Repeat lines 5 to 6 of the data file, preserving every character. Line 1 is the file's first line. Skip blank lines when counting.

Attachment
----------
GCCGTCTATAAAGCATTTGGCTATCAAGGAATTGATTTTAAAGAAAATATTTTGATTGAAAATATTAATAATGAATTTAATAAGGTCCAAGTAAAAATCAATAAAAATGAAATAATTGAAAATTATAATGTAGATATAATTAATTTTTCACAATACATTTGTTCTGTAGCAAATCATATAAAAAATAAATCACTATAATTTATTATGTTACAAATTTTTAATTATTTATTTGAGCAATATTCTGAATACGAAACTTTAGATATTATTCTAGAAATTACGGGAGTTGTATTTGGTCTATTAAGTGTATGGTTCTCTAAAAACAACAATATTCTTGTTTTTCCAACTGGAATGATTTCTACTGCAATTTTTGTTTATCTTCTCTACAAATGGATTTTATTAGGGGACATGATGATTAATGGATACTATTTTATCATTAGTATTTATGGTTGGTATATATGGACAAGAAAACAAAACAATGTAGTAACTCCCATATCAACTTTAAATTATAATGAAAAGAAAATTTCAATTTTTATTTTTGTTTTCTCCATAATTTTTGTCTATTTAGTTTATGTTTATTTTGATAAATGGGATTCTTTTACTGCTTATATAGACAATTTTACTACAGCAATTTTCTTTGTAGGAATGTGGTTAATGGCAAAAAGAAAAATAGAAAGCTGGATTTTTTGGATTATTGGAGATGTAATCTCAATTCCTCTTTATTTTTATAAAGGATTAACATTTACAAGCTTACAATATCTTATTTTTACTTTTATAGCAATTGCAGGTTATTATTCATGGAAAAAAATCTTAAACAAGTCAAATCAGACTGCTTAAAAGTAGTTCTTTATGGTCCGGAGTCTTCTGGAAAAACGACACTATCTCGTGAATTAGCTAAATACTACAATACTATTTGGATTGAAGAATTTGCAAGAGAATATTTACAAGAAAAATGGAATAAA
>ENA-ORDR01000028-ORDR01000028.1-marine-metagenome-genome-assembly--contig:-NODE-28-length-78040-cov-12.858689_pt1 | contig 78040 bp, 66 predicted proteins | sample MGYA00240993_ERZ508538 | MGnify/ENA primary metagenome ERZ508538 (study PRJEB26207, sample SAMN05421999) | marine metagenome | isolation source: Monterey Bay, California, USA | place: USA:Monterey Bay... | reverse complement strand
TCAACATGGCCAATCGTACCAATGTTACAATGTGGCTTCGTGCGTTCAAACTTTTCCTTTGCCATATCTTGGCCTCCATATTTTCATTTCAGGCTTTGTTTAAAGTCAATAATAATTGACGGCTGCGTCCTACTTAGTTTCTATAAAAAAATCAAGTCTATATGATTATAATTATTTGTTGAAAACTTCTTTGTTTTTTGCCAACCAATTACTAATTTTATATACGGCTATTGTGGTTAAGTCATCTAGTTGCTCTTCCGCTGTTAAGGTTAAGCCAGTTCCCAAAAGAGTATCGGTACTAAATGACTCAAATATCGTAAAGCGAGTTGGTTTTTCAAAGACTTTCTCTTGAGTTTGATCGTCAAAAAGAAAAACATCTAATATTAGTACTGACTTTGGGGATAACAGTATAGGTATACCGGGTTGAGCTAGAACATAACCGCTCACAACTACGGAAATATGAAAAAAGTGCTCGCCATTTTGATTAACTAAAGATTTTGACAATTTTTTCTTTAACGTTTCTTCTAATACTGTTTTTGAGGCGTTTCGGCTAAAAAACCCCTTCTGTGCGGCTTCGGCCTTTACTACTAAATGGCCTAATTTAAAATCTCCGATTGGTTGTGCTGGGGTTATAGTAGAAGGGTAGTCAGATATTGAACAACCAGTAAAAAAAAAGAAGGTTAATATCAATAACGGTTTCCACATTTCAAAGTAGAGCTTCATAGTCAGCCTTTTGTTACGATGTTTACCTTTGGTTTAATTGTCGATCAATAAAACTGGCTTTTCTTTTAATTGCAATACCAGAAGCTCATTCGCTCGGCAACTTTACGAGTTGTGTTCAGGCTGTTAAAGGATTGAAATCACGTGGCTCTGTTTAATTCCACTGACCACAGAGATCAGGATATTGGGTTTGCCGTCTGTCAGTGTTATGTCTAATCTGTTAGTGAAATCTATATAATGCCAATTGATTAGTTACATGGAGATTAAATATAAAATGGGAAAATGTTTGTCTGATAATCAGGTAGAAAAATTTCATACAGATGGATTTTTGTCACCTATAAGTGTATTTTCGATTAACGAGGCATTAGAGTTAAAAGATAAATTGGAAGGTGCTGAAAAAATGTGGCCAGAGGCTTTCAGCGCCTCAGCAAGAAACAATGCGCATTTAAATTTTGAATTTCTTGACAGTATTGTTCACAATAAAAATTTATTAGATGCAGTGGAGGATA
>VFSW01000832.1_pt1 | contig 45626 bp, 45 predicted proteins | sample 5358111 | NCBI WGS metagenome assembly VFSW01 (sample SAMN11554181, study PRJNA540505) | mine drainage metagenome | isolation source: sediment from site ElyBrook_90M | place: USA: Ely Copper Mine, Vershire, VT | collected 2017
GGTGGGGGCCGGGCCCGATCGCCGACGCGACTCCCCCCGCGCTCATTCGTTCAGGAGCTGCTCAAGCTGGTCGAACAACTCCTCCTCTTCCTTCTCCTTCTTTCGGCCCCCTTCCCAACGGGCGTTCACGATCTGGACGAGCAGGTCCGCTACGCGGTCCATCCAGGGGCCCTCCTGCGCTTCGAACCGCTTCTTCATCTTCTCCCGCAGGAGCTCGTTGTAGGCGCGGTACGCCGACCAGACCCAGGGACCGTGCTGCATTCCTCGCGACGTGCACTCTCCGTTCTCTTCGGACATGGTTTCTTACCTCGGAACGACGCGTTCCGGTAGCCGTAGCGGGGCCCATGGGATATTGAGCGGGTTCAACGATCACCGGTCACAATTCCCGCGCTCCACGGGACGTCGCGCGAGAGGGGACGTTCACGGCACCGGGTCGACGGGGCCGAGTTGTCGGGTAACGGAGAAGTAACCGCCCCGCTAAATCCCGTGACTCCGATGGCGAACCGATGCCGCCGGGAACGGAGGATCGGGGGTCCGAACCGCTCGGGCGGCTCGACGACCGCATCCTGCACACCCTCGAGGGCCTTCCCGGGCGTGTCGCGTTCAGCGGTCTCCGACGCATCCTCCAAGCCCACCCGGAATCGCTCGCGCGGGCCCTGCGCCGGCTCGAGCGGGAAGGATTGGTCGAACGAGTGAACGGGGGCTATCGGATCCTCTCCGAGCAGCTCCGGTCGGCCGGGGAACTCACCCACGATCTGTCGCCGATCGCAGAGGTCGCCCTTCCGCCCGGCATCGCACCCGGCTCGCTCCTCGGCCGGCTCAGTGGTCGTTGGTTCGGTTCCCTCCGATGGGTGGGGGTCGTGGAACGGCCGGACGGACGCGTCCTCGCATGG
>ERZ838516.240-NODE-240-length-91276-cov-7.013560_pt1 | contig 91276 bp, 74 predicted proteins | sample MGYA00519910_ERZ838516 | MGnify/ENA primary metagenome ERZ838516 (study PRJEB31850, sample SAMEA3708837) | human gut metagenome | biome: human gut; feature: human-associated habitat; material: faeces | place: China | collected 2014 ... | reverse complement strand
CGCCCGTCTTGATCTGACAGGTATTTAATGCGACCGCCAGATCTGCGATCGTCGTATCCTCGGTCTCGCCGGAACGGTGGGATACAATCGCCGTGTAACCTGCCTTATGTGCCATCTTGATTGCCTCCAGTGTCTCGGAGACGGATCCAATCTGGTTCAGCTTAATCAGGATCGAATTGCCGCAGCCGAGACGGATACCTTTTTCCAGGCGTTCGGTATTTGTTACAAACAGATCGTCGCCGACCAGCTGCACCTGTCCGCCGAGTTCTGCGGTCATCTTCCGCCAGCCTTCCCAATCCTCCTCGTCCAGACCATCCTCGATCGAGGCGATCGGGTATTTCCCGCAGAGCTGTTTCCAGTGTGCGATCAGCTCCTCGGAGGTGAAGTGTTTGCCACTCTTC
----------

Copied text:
GGTGGGGGCCGGGCCCGATCGCCGACGCGACTCCCCCCGCGCTCATTCGTTCAGGAGCTGCTCAAGCTGGTCGAACAACTCCTCCTCTTCCTTCTCCTTCTTTCGGCCCCCTTCCCAACGGGCGTTCACGATCTGGACGAGCAGGTCCGCTACGCGGTCCATCCAGGGGCCCTCCTGCGCTTCGAACCGCTTCTTCATCTTCTCCCGCAGGAGCTCGTTGTAGGCGCGGTACGCCGACCAGACCCAGGGACCGTGCTGCATTCCTCGCGACGTGCACTCTCCGTTCTCTTCGGACATGGTTTCTTACCTCGGAACGACGCGTTCCGGTAGCCGTAGCGGGGCCCATGGGATATTGAGCGGGTTCAACGATCACCGGTCACAATTCCCGCGCTCCACGGGACGTCGCGCGAGAGGGGACGTTCACGGCACCGGGTCGACGGGGCCGAGTTGTCGGGTAACGGAGAAGTAACCGCCCCGCTAAATCCCGTGACTCCGATGGCGAACCGATGCCGCCGGGAACGGAGGATCGGGGGTCCGAACCGCTCGGGCGGCTCGACGACCGCATCCTGCACACCCTCGAGGGCCTTCCCGGGCGTGTCGCGTTCAGCGGTCTCCGACGCATCCTCCAAGCCCACCCGGAATCGCTCGCGCGGGCCCTGCGCCGGCTCGAGCGGGAAGGATTGGTCGAACGAGTGAACGGGGGCTATCGGATCCTCTCCGAGCAGCTCCGGTCGGCCGGGGAACTCACCCACGATCTGTCGCCGATCGCAGAGGTCGCCCTTCCGCCCGGCATCGCACCCGGCTCGCTCCTCGGCCGGCTCAGTGGTCGTTGGTTCGGTTCCCTCCGATGGGTGGGGGTCGTGGAACGGCCGGACGGACGCGTCCTCGCATGG
>ERZ838516.240-NODE-240-length-91276-cov-7.013560_pt1 | contig 91276 bp, 74 predicted proteins | sample MGYA00519910_ERZ838516 | MGnify/ENA primary metagenome ERZ838516 (study PRJEB31850, sample SAMEA3708837) | human gut metagenome | biome: human gut; feature: human-associated habitat; material: faeces | place: China | collected 2014 ... | reverse complement strand